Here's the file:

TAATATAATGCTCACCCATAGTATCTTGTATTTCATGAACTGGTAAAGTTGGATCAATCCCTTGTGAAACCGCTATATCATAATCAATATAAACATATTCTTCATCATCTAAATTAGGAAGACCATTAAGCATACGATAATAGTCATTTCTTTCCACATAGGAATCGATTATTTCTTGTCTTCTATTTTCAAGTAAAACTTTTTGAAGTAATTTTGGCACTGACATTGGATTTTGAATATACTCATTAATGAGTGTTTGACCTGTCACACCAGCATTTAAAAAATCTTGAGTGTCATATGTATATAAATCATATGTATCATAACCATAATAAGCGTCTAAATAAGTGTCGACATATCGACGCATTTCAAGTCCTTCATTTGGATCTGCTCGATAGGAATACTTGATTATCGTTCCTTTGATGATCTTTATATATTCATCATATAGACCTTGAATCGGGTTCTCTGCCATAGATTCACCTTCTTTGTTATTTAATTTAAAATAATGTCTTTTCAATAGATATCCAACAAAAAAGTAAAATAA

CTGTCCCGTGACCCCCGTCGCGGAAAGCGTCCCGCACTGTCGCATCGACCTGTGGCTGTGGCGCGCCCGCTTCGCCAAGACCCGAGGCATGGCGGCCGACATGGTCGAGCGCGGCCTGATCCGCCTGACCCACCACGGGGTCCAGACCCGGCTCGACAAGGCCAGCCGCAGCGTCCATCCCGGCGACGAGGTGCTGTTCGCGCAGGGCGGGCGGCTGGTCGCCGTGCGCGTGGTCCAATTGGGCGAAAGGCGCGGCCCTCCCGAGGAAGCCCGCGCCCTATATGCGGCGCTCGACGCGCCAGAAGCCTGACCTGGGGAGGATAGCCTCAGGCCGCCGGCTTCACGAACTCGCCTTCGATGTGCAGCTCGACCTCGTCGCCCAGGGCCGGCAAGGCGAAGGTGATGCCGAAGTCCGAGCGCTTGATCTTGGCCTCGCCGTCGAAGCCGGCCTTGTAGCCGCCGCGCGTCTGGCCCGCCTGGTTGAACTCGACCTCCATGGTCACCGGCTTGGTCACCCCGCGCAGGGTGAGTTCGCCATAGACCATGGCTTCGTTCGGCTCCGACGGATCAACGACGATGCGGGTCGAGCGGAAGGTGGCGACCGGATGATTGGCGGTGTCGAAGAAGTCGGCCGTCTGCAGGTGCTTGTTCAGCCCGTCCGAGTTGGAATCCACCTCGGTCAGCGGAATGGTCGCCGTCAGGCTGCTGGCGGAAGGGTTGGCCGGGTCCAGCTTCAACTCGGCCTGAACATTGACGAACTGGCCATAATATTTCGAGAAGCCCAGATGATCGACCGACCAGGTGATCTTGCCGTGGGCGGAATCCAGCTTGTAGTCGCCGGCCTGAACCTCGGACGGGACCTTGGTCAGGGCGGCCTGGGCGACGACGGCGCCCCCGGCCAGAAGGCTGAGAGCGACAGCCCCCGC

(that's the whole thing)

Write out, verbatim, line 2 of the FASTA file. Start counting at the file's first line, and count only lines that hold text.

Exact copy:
CTGTCCCGTGACCCCCGTCGCGGAAAGCGTCCCGCACTGTCGCATCGACCTGTGGCTGTGGCGCGCCCGCTTCGCCAAGACCCGAGGCATGGCGGCCGACATGGTCGAGCGCGGCCTGATCCGCCTGACCCACCACGGGGTCCAGACCCGGCTCGACAAGGCCAGCCGCAGCGTCCATCCCGGCGACGAGGTGCTGTTCGCGCAGGGCGGGCGGCTGGTCGCCGTGCGCGTGGTCCAATTGGGCGAAAGGCGCGGCCCTCCCGAGGAAGCCCGCGCCCTATATGCGGCGCTCGACGCGCCAGAAGCCTGACCTGGGGAGGATAGCCTCAGGCCGCCGGCTTCACGAACTCGCCTTCGATGTGCAGCTCGACCTCGTCGCCCAGGGCCGGCAAGGCGAAGGTGATGCCGAAGTCCGAGCGCTTGATCTTGGCCTCGCCGTCGAAGCCGGCCTTGTAGCCGCCGCGCGTCTGGCCCGCCTGGTTGAACTCGACCTCCATGGTCACCGGCTTGGTCACCCCGCGCAGGGTGAGTTCGCCATAGACCATGGCTTCGTTCGGCTCCGACGGATCAACGACGATGCGGGTCGAGCGGAAGGTGGCGACCGGATGATTGGCGGTGTCGAAGAAGTCGGCCGTCTGCAGGTGCTTGTTCAGCCCGTCCGAGTTGGAATCCACCTCGGTCAGCGGAATGGTCGCCGTCAGGCTGCTGGCGGAAGGGTTGGCCGGGTCCAGCTTCAACTCGGCCTGAACATTGACGAACTGGCCATAATATTTCGAGAAGCCCAGATGATCGACCGACCAGGTGATCTTGCCGTGGGCGGAATCCAGCTTGTAGTCGCCGGCCTGAACCTCGGACGGGACCTTGGTCAGGGCGGCCTGGGCGACGACGGCGCCCCCGGCCAGAAGGCTGAGAGCGACAGCCCCCGC